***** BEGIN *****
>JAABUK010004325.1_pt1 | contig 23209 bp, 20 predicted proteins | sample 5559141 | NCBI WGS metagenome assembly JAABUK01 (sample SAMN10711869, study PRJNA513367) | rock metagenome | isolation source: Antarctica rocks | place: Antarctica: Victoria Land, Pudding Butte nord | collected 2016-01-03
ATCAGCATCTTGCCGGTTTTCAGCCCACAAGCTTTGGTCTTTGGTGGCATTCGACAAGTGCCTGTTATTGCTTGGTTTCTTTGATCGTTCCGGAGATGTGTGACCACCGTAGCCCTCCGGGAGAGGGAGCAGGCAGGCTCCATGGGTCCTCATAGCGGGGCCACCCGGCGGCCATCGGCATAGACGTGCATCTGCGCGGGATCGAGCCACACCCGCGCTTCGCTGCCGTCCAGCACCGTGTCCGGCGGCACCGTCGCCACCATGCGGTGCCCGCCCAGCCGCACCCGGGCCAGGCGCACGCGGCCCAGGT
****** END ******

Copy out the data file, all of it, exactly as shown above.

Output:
>JAABUK010004325.1_pt1 | contig 23209 bp, 20 predicted proteins | sample 5559141 | NCBI WGS metagenome assembly JAABUK01 (sample SAMN10711869, study PRJNA513367) | rock metagenome | isolation source: Antarctica rocks | place: Antarctica: Victoria Land, Pudding Butte nord | collected 2016-01-03
ATCAGCATCTTGCCGGTTTTCAGCCCACAAGCTTTGGTCTTTGGTGGCATTCGACAAGTGCCTGTTATTGCTTGGTTTCTTTGATCGTTCCGGAGATGTGTGACCACCGTAGCCCTCCGGGAGAGGGAGCAGGCAGGCTCCATGGGTCCTCATAGCGGGGCCACCCGGCGGCCATCGGCATAGACGTGCATCTGCGCGGGATCGAGCCACACCCGCGCTTCGCTGCCGTCCAGCACCGTGTCCGGCGGCACCGTCGCCACCATGCGGTGCCCGCCCAGCCGCACCCGGGCCAGGCGCACGCGGCCCAGGT